Bar Marco's Dominic Fiore is a Natural

The Strip District restaurant's beverage director is an evangelist for natural wine.


photos by laura petrilla

 

In wine-geek parlance, “glou-glou” is shorthand for a bottle of something well-produced yet easy to drink. In Pittsburgh parlance, DomSomm is shorthand for Dominic Fiore, the Bar Marco beverage director who knows his way around those wines.

Fiore is a champion of a wine category known as “natural,” meaning that the bottles are produced with grapes grown with organic, minimal-input (and often biodynamic) practices and fermented with naturally occurring yeasts.

“When you think of wine, you think of [the environment grapes are grown in]. What better way to encompass that than with wild yeast? With no spraying — working with nature and letting the wine truly express itself for what it is,” he says.

To that end, Fiore’s wine program at Bar Marco is a curated expression of his near-obsession with natural wines. “I always want to have new stuff here. I reprint the by-the-glass list two or three times a week,” he says.

Fiore, 29, got his first service industry job when he was 15, bussing tables at The Boathouse restaurant in Boardman, Ohio. “I thought it was the most important job ever,” he says.

Non-stop hustle is signature to his success. He enrolled at the prestigious Culinary Institute of America in Hyde Park, N.Y., when he was 18, eventually earning an associate’s degree in culinary arts and bachelor’s degree in hospitality management. While there, he took a mandatory class called “Wine 101.” “Most people don’t like the class because it’s a lot of memorization,” Fiore says. “It was like fireworks going off in my brain.”

While a student, Fiore worked Mondays at Cafe Boulud, an Upper East Side outpost by celebrated chef and restaurateur Daniel Boulud. Although he was an assistant captain (basically, a backwaiter), Fiore’s hustle — and his newfound obsession with wine — made him the restaurant’s unofficial assistant sommelier; he even ran the floor when the actual sommelier was traveling.

The higher-ups noticed his hard work. When Fiore applied for a full-time job with the restaurant group, he was offered a position as an assistant sommelier at their flagship restaurant, Daniel. “I was 23 years old. At the time this was the [San Pellegrino’s] 24th Best Restaurant in the World. Are you sure you got the right guy?”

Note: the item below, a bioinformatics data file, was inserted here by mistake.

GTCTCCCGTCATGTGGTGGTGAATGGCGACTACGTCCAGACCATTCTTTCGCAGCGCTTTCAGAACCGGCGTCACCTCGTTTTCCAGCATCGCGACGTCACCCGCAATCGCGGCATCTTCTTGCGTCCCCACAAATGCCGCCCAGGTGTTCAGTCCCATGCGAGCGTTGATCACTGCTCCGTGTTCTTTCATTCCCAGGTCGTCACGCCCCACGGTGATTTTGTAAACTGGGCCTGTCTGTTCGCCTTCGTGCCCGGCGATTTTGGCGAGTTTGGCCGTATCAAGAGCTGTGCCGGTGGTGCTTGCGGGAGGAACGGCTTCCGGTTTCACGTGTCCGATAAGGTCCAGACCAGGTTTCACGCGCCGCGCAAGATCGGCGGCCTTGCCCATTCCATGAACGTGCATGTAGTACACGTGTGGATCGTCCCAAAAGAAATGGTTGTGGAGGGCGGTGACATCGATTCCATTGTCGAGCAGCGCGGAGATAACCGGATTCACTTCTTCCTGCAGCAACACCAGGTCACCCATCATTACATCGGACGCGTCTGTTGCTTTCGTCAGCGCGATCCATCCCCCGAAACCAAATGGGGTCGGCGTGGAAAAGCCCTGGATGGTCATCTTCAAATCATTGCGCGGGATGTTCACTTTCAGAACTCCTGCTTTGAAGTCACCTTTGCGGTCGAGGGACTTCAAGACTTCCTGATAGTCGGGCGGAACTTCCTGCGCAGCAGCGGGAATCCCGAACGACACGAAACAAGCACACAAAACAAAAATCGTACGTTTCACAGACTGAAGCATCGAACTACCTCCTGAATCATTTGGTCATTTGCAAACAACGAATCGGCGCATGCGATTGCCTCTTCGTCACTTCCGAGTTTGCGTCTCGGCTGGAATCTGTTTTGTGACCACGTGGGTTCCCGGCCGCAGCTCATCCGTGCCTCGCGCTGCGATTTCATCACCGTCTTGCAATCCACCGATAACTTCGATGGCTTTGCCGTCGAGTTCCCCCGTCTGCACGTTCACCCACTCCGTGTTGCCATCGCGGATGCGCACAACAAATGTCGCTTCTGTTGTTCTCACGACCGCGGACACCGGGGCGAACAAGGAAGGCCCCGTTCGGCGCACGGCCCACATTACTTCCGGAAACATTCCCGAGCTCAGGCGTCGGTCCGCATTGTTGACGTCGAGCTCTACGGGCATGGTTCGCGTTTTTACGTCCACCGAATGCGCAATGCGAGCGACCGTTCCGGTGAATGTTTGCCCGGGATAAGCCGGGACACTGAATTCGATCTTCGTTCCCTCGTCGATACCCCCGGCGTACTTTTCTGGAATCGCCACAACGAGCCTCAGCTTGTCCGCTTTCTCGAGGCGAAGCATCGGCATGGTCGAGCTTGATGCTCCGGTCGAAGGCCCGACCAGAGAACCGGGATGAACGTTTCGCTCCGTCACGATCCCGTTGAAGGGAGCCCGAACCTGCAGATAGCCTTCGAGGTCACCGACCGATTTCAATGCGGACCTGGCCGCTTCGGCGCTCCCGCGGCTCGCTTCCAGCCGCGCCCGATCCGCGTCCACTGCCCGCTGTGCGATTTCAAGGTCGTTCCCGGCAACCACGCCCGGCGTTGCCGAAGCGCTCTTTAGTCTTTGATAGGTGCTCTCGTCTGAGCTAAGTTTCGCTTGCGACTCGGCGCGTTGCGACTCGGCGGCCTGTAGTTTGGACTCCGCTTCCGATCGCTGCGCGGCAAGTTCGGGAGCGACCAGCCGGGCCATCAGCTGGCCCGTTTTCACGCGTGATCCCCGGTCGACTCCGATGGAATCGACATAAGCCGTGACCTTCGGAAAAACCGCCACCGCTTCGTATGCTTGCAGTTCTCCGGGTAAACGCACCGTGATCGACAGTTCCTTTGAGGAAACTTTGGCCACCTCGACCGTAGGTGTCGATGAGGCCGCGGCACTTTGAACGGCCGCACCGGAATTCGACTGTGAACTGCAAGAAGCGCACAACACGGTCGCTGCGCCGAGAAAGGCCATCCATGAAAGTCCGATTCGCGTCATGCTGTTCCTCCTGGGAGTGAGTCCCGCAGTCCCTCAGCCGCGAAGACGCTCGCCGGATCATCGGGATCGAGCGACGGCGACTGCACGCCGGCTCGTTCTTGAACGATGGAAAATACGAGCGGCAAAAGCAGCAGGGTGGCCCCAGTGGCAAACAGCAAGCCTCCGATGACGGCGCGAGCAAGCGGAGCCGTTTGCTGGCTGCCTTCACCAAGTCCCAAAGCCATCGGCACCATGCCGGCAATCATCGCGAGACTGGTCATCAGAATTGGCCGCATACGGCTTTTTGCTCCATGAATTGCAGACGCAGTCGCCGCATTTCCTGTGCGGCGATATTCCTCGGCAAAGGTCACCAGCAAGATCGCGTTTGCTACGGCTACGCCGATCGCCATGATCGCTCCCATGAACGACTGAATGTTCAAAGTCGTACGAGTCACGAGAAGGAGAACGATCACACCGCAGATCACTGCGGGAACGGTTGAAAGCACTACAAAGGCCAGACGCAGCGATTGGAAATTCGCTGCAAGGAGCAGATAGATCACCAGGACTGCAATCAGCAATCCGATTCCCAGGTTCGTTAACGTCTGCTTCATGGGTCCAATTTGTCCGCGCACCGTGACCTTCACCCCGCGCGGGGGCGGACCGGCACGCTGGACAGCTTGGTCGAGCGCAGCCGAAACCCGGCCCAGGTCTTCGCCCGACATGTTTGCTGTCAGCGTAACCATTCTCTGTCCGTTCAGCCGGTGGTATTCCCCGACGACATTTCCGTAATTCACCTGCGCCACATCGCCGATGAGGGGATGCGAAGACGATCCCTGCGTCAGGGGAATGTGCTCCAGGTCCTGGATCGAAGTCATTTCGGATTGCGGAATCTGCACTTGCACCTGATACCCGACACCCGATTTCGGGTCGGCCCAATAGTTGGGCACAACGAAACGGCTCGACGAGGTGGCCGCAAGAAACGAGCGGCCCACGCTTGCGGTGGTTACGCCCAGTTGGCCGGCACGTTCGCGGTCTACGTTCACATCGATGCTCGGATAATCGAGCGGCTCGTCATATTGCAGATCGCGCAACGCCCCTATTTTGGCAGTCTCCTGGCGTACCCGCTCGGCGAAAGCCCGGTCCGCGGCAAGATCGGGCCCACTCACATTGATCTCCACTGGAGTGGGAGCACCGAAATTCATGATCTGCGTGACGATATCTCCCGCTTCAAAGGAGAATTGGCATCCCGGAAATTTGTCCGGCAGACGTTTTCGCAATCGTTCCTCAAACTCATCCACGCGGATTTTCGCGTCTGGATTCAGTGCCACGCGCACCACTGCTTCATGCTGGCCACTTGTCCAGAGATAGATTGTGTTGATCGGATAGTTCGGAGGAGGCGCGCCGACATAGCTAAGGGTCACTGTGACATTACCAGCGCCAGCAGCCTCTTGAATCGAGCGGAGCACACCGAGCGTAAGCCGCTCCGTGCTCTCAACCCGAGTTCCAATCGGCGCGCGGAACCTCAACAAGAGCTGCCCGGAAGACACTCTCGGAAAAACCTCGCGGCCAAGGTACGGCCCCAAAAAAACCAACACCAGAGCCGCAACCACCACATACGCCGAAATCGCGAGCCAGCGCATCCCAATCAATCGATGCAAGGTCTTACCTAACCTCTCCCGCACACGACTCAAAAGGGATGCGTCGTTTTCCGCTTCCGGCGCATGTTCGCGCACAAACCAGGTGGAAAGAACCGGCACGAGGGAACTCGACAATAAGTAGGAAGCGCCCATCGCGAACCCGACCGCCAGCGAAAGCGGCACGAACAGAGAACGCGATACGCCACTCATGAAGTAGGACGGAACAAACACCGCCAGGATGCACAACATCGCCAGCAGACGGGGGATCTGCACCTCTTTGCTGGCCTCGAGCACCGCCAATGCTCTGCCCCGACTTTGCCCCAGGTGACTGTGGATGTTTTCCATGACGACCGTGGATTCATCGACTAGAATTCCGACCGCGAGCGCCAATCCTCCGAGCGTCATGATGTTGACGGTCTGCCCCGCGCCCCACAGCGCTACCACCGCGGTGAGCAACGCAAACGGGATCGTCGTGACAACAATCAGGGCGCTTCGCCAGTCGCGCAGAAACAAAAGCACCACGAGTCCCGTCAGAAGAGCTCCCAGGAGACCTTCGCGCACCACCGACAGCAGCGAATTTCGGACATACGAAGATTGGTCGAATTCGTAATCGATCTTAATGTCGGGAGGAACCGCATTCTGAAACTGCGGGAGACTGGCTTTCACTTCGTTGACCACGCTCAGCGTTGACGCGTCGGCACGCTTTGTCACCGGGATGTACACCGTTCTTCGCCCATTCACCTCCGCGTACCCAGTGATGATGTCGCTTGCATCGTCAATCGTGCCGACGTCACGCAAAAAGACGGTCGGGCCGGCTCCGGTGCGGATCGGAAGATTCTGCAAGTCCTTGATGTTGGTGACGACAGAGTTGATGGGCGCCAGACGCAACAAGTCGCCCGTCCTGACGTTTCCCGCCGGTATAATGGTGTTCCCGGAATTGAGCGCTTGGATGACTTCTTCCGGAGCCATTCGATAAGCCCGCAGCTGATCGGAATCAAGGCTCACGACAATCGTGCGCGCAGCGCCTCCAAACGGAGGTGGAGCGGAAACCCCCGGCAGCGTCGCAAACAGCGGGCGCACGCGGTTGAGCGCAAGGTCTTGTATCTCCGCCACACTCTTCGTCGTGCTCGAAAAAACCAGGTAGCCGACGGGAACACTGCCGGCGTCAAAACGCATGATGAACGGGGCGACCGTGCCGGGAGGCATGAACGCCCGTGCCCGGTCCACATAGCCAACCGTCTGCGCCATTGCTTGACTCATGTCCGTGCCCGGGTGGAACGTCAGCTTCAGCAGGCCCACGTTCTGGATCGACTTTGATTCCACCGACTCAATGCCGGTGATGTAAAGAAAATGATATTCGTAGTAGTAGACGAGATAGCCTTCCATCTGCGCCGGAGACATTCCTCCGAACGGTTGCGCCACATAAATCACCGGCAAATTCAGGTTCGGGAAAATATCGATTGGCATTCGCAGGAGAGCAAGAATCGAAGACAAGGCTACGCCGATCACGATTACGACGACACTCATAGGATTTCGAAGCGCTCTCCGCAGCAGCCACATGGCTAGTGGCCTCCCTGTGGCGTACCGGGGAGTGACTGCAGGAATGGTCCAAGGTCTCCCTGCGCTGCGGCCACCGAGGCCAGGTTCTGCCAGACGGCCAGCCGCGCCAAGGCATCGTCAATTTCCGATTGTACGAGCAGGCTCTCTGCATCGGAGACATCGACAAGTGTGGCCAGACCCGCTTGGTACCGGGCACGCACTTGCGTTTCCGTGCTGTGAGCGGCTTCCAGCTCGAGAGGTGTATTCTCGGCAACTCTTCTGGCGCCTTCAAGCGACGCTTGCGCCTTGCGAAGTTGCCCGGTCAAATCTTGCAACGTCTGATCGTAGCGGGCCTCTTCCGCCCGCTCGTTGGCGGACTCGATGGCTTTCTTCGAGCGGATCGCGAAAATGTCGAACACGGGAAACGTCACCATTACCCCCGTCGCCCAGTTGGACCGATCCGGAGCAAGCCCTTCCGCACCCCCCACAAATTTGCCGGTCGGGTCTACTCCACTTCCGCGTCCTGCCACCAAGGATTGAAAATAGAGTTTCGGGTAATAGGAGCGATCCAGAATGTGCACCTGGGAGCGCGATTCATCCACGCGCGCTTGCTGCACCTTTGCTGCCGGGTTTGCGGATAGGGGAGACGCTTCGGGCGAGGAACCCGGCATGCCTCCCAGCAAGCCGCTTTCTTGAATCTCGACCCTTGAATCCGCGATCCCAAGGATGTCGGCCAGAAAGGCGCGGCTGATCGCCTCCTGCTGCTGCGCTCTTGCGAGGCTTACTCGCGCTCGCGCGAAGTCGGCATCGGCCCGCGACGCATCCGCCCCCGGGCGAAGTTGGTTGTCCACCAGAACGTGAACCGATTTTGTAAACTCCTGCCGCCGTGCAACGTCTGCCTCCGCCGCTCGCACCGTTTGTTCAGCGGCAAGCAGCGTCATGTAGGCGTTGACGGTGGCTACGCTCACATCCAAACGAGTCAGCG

Two years later, burned out, Fiore returned to Youngstown. “What do I do now? You feel like you failed,” he says.

He helped some pals open a restaurant called Magic Tree Pub & Eatery, yet the pull toward fine dining still was strong. Fiore figured he could give it a go in either Cleveland or Pittsburgh. He chose Pittsburgh, mostly on a whim, even though he didn’t know a soul.

Fiore worked at a couple of picture window restaurants on Grandview Avenue in Mt. Washington. The views were lovely, but customers weren’t particularly open-minded when it came to wine selection.

He liked hanging out at Bar Marco, which at the time was known for its name-your-own cocktail program. It didn’t have a formal wine list, although, thanks to a former sommelier, Sarah Thomas (now of Le Bernardin), “there were all these bottles that were really cool,” he says.

Fiore was hired as a server but, as time went by, helped reintroduce pairings in the Wine Room at the establishment and turn Bar Marco into a destination for drinkers of funky, bright, sometimes effervescent and always intriguing wines.

“People come here to step out of their comfort zone a bit. And they know they’ll be OK here when they do,” he says.

Glou-glou, DomSomm.

2216 Penn Ave., Strip District; 412/471-1900, barmarcopgh.com 
 

Categories: Foodie News